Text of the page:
There are three contributing factors to its development, and they are:

Pressure. Constant pressure on any part, specifically on the skin of the bony prominences of the body, will lessen the blood supply to the tissues. This lack of blood supply will deprive the tissues of needed nutrition from circulation and, in turn, will cause damage and injury to the body.

Friction. Friction happens when the skin is rubbed against clothing, making the skin more fragile and vulnerable to injury. This is especially true if the skin is moist.

Shear. Shear occurs when two surfaces move away from opposite directions. This action complicates the damage incurred from pressure ulcers.

The risk factors of pressure ulcers are the following:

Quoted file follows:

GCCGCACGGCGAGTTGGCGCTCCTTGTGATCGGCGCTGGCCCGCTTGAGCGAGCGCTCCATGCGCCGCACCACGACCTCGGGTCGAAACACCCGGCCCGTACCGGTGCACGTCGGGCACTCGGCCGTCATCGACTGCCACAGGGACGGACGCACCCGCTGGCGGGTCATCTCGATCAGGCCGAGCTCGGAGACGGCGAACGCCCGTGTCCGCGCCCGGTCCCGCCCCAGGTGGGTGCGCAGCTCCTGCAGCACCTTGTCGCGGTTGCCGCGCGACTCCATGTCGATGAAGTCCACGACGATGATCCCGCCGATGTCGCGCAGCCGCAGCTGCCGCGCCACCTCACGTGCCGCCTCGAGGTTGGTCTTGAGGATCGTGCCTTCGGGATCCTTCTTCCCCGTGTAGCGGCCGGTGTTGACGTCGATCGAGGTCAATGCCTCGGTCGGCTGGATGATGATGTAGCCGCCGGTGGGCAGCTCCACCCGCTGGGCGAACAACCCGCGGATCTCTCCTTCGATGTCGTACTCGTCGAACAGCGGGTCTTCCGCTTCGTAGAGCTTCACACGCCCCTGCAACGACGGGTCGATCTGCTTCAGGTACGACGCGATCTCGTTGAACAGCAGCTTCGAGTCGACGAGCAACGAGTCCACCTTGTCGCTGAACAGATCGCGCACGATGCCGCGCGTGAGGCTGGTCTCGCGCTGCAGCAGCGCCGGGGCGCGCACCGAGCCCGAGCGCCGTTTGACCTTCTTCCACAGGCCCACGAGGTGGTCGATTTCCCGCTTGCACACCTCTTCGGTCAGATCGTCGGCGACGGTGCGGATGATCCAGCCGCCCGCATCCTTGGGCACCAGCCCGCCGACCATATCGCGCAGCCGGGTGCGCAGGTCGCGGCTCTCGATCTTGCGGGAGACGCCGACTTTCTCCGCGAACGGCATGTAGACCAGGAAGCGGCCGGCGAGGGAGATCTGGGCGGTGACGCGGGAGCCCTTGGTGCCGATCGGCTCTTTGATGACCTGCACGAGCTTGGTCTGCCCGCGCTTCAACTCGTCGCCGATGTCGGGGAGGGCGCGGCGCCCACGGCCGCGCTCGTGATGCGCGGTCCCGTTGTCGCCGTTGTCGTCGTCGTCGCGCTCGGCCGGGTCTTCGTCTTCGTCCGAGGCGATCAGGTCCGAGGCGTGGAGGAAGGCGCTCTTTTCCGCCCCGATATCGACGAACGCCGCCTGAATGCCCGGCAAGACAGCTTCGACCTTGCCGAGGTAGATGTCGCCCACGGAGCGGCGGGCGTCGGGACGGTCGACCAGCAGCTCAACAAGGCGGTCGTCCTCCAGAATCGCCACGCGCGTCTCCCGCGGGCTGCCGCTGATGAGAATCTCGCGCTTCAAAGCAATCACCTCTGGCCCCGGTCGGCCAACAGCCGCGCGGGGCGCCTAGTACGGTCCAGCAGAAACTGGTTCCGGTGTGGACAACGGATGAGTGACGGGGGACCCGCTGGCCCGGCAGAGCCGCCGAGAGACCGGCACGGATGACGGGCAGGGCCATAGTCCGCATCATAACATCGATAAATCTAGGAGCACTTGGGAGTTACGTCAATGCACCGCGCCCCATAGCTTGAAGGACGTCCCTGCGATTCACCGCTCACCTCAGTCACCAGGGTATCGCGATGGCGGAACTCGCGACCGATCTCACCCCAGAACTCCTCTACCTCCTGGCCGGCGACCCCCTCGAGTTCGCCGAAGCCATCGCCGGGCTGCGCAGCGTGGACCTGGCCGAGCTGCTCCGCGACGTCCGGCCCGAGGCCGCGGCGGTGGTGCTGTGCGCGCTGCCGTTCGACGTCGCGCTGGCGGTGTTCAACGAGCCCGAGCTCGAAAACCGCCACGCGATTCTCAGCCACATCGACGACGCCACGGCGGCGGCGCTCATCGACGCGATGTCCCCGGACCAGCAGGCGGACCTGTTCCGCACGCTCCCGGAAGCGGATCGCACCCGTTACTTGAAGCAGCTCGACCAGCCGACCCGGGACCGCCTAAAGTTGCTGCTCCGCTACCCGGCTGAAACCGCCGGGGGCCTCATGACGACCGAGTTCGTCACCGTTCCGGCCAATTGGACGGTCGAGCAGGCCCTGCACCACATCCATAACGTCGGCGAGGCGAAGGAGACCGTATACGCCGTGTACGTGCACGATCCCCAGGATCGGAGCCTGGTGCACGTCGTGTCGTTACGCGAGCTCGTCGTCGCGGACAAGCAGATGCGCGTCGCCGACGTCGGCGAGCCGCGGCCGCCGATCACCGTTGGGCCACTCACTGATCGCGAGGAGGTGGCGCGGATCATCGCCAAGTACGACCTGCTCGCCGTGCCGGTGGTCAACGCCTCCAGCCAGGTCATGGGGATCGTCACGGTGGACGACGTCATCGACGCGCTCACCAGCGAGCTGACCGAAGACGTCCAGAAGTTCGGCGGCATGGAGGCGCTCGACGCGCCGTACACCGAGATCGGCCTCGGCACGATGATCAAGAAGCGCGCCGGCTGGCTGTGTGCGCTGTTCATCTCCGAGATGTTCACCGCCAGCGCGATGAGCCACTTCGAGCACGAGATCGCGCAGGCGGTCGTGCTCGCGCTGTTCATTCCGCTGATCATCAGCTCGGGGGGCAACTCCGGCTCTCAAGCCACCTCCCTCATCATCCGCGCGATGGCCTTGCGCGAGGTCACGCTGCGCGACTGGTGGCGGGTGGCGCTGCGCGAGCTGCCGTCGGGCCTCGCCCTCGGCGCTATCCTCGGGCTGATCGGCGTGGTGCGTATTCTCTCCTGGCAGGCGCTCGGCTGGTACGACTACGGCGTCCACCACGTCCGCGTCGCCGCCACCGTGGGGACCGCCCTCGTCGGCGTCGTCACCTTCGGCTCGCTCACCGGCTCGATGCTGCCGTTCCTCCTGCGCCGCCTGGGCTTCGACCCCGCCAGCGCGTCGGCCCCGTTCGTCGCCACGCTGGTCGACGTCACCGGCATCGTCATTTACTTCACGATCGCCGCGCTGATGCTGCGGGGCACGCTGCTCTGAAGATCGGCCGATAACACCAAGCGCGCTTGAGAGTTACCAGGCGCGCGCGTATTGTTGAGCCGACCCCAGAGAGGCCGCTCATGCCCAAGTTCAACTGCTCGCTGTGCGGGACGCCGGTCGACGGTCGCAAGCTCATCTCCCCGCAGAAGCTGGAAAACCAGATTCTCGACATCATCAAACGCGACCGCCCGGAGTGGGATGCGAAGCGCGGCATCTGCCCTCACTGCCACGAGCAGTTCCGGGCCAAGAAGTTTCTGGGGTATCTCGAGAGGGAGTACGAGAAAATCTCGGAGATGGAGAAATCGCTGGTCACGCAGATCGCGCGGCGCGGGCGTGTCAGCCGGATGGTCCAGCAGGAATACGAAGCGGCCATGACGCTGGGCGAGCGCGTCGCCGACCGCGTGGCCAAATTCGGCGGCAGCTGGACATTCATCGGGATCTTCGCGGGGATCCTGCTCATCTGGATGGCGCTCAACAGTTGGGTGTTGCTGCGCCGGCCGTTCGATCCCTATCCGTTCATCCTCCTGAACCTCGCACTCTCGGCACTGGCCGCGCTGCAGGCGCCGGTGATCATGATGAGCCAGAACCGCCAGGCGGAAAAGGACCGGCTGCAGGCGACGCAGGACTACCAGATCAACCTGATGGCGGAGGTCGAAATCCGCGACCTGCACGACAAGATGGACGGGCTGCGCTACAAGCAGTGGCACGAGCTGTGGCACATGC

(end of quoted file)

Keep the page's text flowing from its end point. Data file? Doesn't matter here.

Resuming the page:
Immobility – may be due to poor conditions, such as spine injuries.

Incontinence – skin breakdown is more apparent with prolonged exposure to excreta and urine.

Lack of sensory perception – problems with tactile and pain receptors from medical conditions (e.g., spinal cord injuries) will delay the response to early warning signs of skin breakdown.

Poor nutrition and hydration – inadequate supply of fluid and improper nutrition will prevent the body from healing properly and will therefore aggravate the condition.

Medical conditions affecting blood flow – diabetes makes the blood slower to circulate, thereby delaying the risk of tissue damage.

Complications of Pressure Ulcer

Complications of pressure ulcers are debilitating, some even life-threatening:

Cellulitis. An infection of the skin, connective tissues and its surrounding soft tissues. It is characterized by swelling, erythema and warmth in the affected area.